Other thing that I remember saying just to finish the saga is that I completed Spider-Man. Oh nice. I like the ending. A lot of good angst or big angst fan. Yeah. I've been able to explore that so much in this podcast.

[01:18:55]

It's made me very sad for films being not that angsty. But, you know, one day, one day we will find something quite possibly pretentious and torturous and I will gush. But yes, Spider-Man is very sad for the final act in ways that are very good for me. Nice. I was I was well-fed.

[01:19:16]

Are you able to play the DLC? I've got. Yep. Yeah, are you going? So I won't I do do immediately just someplace nice, although at some point you see what I mean, like rush freedom, because like once you finish the game, you kind of.

[01:19:33]

Well, that's the thing with DLC and stuff like it's meant to be like you finish the game and then like six months later, the DLC comes out and they go back in. Yeah, but you're doing it the seems like, you know, you've had the full dramatic arc of the game, as it were. Yeah. I'm like, you're basking in like whatever sense of achievement you have.

[01:19:50]

And it's like also there's some more that is that's actually going back to nature for that's exactly what happened. So I finished the game and then I started the first Dossi mission and then I'd given up on it for now because I was like, I've kind of lost the. The will find is that whenever I get like it, like a lot of times I'll start looking, I'll play like the first game of the franchise or something like, oh, this is like super for me.

[01:20:12]

I love this. This is fantastic. And then I'll be like, OK, I'm going to buy a sequel immediately because I liked it so much. And then I immediately burned out on it because I've played like one and a half games in a row and I never finished second one. Yeah. Yeah. Like it's important to pace yourself is you're right. And Oh yeah.

[01:20:29]

It's talking about pacing yourself and also been watching all the Marvel films.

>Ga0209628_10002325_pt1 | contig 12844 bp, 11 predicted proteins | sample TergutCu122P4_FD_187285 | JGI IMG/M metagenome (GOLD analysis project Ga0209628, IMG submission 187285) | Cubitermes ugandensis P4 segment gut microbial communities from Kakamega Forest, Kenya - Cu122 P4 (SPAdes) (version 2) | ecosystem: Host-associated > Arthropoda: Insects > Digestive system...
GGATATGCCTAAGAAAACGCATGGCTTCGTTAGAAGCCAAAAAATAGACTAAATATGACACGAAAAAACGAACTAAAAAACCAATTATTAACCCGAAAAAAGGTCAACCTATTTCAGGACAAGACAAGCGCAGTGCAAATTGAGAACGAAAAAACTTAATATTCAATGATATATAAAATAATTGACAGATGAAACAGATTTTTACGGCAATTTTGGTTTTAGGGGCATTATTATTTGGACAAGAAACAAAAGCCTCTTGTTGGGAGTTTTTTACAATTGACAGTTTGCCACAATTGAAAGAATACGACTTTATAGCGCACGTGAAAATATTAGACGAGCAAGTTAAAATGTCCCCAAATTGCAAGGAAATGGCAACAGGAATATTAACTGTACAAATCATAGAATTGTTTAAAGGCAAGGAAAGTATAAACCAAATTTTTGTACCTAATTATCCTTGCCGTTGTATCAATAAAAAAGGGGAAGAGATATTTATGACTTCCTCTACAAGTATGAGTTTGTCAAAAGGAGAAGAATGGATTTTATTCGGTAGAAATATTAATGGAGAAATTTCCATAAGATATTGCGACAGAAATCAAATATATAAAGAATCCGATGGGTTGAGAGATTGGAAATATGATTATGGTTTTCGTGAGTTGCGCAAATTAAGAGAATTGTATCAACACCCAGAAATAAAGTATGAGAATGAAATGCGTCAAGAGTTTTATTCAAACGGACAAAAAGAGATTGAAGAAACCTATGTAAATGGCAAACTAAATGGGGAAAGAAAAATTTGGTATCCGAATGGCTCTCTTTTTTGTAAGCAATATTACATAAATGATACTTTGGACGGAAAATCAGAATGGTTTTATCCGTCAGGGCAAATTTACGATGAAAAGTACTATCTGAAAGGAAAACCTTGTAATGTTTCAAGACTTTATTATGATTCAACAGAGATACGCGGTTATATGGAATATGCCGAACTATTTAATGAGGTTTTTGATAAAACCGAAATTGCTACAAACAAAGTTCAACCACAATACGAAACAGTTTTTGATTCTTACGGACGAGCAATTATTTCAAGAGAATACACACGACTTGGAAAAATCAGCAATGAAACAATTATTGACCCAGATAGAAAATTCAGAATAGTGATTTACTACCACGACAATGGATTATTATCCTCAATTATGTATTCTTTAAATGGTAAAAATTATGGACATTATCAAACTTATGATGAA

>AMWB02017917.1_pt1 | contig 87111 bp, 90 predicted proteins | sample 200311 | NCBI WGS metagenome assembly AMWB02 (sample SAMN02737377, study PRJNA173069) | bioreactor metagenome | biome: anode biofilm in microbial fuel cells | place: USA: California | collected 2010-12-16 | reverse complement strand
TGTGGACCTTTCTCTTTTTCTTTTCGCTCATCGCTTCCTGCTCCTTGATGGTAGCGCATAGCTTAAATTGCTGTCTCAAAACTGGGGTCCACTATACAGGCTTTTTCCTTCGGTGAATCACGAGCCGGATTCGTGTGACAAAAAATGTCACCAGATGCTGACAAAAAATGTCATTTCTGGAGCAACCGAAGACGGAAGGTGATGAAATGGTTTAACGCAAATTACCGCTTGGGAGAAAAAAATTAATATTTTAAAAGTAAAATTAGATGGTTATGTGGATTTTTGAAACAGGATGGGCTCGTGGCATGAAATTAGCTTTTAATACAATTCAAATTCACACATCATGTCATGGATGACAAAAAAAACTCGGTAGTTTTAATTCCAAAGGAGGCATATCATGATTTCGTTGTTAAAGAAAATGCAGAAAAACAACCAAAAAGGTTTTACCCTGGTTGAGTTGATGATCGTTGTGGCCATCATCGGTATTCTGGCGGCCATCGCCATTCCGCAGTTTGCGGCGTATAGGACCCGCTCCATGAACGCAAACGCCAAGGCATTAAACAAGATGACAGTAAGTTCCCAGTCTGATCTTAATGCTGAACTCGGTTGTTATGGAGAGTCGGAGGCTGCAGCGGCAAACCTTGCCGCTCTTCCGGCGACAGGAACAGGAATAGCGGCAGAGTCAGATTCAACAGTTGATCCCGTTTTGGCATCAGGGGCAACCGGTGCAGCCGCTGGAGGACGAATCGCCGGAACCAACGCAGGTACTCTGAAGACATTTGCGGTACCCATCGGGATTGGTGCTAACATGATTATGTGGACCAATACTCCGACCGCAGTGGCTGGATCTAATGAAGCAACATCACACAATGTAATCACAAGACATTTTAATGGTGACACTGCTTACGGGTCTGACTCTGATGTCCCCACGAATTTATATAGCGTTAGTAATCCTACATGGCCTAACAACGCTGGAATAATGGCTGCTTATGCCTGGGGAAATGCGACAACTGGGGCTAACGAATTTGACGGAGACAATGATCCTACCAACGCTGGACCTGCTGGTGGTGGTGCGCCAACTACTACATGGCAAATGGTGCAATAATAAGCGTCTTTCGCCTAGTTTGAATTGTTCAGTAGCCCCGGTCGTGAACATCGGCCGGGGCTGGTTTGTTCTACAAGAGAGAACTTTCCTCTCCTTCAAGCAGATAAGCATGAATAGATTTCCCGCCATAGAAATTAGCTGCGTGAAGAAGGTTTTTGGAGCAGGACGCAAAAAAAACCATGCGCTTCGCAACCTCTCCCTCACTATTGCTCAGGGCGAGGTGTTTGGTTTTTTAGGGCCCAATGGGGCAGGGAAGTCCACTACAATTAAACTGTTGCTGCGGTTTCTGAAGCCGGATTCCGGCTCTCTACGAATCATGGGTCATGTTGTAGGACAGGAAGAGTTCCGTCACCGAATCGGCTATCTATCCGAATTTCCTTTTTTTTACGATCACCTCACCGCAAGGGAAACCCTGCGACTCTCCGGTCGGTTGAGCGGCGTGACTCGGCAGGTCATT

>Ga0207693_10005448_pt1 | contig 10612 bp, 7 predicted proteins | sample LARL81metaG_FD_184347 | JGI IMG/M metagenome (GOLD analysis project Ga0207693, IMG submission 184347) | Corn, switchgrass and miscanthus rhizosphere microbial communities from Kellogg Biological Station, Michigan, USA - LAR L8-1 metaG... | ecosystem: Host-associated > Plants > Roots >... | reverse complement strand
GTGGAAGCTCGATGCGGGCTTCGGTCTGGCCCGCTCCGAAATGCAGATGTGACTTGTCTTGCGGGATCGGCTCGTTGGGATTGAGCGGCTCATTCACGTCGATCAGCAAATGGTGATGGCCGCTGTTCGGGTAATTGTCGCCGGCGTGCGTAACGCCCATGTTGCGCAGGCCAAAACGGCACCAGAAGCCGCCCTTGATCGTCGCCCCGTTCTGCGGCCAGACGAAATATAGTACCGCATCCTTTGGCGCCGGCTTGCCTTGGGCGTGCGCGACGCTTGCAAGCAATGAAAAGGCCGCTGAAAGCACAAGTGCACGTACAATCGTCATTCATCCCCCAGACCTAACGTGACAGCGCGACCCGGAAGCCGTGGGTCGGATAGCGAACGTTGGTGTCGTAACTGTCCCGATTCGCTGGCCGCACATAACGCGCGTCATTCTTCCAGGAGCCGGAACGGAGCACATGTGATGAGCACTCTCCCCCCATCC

[01:20:34]

Oh yeah. Of course you have Housetop. I mean you've told me a bit but how's it been going.

[01:20:37]

Well overall let me have a look. How many. Unfortunate and. I just watched. I can't remember. Oh, Dr. Strange, so yeah, yeah, I've watched Iron Man, Incredible Hulk, Iron Man, two for Captain America, Avengers Iron Man three for two. Captain America, two Guardians of the Galaxy, Avengers, two Antman, Captain America, Civil War and Doctor Strange have watched so far. I cannot believe you're not cold yourself.

[01:21:08]

Yeah, well well, the thing is, so I hadn't I hadn't seen any of the ones from Iron Man, three frou to four to Captain America, the Winter Soldier.

[01:21:19]

So the first was that one, two, three, four, five, six, seven, eight, nine. The first nine was over a new experience entirely. And then I watched Guardians of the Galaxy again, which they like Avengers Age of two. And I watched the game, which it's whatever, and then and is the best one by far. So I was happy to watch that again. Civil war is kind of right, and I've not seen doctor change, so so far I've actually not had to rework much.

[01:21:49]

And it's it's.

[01:21:52]

They've definitely picked up a lot since Antman, like the first ones are good, but they're incredibly formulaic. It's like the main character is a superhero and he loses his powers a bit and someone else has got the same powers that he had.

[01:22:07]

But they're every line has to be like, just what if he roba exactly every villains like, oh, they've got the same powers, but they're slightly more powerful.

[01:22:16]

The main hero is really going to have to dig down to to beat this guy and then they do.

[01:22:21]

And whereas, I mean, that can continue through all of them, even if you like The Avengers and the sequels to the other ones, whereas Iron Man is the first one, I think that feels different, even though he is fighting and essentially the same same thing in another version itself, it has the whole subplot, the case thing and stuff.

[01:22:39]

And I think I think that's where they started introducing or maybe maybe Guardians of the Galaxy is where they saw it, introducing different genres, a bit more like, yeah, I always like it's always like a subcategory is they're all so resolutely action adventures.

[01:22:54]

Yeah, exactly. And have an extra flavor.

[01:22:56]